The Post's Michelle Ye Hee Lee explains why White House press secretary Sean Spicer's claims on Jan. 24 about voter fraud in the presidential election don't add up. (Bastien Inzaurralde/The Washington Post)

“I think there have been studies; there was one that came out of Pew in 2008 that showed 14 percent of people who have voted were not citizens. There are other studies that were presented to him.”

–White House press secretary Sean Spicer, news briefing, Jan. 24, 2017

Spicer cited repeatedly debunked research to support Trump’s claim that millions of people voted illegally during the 2016 presidential election. These studies do not support Trump’s Four-Pinocchio claims of “millions” of people voting illegally — as we’ve covered here, here, here, here and here.

Spicer claimed Trump believes there was widespread voter fraud, based on studies that were presented to him. Then Spicer cited a Pew study that — as we noted before — does not support this claim. Moreover, Spicer conflated the Pew study with another study that — again — does not support this claim.

A 2012 Pew Center on the States study found problems with inaccurate voter registrations, people who registered in more than one state (which could happen if the voter moves and registers in the new state without telling the former state) and deceased voters whose information was still on the voter rolls.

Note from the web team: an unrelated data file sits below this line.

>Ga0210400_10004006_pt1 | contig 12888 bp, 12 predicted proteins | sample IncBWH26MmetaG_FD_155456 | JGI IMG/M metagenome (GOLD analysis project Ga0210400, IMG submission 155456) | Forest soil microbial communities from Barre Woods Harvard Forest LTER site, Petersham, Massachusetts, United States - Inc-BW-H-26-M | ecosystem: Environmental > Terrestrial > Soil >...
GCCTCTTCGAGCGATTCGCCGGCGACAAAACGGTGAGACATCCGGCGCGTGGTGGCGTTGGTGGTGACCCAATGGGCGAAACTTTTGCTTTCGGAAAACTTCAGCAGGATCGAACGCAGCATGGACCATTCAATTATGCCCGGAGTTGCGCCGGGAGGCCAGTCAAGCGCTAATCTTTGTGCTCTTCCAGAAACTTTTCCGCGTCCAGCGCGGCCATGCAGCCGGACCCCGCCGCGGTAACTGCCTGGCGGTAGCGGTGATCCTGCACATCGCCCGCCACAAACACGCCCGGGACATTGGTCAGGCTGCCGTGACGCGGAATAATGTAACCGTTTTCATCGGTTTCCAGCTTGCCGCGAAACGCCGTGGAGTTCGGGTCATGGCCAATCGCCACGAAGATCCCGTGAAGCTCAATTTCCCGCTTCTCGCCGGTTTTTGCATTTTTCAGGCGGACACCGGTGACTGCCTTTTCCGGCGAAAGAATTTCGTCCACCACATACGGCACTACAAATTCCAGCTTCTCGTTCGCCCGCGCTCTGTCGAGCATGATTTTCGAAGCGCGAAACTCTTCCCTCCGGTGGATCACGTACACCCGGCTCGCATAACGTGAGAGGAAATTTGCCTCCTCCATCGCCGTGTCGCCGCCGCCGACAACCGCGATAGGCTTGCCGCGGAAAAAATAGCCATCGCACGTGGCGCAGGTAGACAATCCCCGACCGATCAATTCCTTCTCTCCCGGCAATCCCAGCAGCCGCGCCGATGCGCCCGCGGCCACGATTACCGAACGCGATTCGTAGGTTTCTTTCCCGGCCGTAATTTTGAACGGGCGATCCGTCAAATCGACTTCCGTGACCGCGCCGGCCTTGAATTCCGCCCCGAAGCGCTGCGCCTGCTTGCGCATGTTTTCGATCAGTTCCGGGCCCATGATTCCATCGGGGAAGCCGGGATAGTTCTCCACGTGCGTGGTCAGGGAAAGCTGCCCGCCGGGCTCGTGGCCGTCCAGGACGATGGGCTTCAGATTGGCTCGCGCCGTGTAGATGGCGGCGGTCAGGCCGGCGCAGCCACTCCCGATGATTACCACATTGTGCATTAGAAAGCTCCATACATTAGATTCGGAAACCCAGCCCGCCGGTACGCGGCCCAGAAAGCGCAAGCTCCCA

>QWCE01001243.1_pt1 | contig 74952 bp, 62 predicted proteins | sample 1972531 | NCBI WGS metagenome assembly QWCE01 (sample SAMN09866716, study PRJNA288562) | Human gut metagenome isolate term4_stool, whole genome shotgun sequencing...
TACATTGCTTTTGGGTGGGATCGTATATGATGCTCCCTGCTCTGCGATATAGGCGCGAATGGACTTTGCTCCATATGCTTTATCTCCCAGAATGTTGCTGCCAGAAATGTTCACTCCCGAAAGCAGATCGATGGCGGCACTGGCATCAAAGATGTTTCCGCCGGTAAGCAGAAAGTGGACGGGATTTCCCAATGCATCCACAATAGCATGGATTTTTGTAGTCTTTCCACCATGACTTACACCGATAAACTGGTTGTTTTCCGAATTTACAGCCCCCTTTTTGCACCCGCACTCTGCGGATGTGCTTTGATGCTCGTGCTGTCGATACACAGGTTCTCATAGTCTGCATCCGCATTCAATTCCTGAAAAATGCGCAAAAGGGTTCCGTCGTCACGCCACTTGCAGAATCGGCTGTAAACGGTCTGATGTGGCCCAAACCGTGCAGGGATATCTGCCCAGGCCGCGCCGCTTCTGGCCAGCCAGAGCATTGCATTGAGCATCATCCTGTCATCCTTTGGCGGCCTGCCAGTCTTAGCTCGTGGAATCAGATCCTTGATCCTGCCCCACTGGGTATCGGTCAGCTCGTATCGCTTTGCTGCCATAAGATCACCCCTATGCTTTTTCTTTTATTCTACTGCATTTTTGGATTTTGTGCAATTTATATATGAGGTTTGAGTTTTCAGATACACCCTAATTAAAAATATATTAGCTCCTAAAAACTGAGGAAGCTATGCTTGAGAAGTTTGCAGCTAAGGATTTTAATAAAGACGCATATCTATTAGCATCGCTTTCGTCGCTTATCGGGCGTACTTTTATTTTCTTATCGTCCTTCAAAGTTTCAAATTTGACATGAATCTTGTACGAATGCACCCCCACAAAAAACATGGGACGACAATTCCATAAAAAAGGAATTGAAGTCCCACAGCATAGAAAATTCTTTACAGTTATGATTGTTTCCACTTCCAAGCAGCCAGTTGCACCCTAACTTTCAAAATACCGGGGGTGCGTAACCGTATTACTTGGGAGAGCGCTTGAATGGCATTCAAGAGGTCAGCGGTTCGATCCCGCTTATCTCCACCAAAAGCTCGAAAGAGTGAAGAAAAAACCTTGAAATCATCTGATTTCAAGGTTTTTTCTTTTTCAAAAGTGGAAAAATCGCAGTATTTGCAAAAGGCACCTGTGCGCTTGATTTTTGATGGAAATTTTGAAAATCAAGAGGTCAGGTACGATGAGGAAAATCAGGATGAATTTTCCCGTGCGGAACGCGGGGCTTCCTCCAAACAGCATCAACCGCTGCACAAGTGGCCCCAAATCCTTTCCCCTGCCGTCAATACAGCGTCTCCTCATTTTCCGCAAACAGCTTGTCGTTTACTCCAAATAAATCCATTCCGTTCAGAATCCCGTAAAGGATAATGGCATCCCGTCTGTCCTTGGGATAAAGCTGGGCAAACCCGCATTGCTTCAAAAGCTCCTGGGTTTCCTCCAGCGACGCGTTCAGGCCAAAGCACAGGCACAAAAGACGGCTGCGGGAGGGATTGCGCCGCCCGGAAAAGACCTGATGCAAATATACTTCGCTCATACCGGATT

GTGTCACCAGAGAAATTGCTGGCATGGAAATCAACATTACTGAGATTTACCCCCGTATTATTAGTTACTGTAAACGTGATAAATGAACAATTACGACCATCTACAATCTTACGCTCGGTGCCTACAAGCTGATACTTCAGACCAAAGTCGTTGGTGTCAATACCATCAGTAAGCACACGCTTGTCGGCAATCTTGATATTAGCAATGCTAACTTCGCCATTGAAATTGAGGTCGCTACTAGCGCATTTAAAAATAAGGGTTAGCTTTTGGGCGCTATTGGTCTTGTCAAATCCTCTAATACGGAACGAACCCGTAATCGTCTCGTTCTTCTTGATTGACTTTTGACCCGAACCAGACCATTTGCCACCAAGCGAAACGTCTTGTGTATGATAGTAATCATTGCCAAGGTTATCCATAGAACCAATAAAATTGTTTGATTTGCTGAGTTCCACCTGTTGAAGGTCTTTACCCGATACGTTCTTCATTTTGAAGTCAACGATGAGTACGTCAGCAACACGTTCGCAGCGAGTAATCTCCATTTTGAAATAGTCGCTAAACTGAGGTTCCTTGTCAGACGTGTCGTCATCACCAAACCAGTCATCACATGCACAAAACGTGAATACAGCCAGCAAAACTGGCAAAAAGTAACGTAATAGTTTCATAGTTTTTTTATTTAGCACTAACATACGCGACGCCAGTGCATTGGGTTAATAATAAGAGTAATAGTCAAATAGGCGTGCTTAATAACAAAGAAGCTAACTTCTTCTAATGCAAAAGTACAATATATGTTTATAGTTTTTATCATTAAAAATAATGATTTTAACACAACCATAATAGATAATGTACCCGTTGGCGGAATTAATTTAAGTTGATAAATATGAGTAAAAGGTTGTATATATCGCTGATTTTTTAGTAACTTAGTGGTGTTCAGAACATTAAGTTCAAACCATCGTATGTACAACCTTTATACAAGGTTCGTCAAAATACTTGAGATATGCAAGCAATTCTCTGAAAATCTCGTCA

The primary author of the Pew report tweeted in response to Trump’s staff’s claim that he “can confirm that report made no findings re: voter fraud.”

Spicer said a Pew study from 2008 showed that “14 percent of people who have voted were not citizens.” He likely was referring to research by Old Dominion University professors, using data from 2008 and 2010. They found that 14 percent of noncitizens in the 2008 and 2010 samples said they were registered to vote.

But the researchers warned that “it is impossible to tell for certain whether the noncitizens who responded to the survey were representative of the broader population of noncitizens.”

One of the researchers, Jesse Richman, wrote about the Trump staff’s use of his research. The results “suggest that almost all elections in the US are not determined by noncitizen participation, with occasional and very rare potential exceptions,” he wrote.

Despite Trump’s repeated claims, his attorneys stated there was no evidence of voter fraud in the 2016 election. In a court filing opposing Green Party candidate Jill Stein’s recount petition, lawyers for Trump and his campaign wrote: “All available evidence suggests that the 2016 general election was not tainted by fraud or mistake.”

When we debunked this claim on Nov. 29, 2016, we implored Trump’s staff members to please drop this talking point — as we are tired of telling them it is false. We can’t emphasize this point enough.

The Fact Checker Recidivism Watch tracks politicians who repeat claims that we have previously found to be incorrect or false. These posts are short summaries of previous findings, with links to the original fact-check. We welcome reader suggestions.

 

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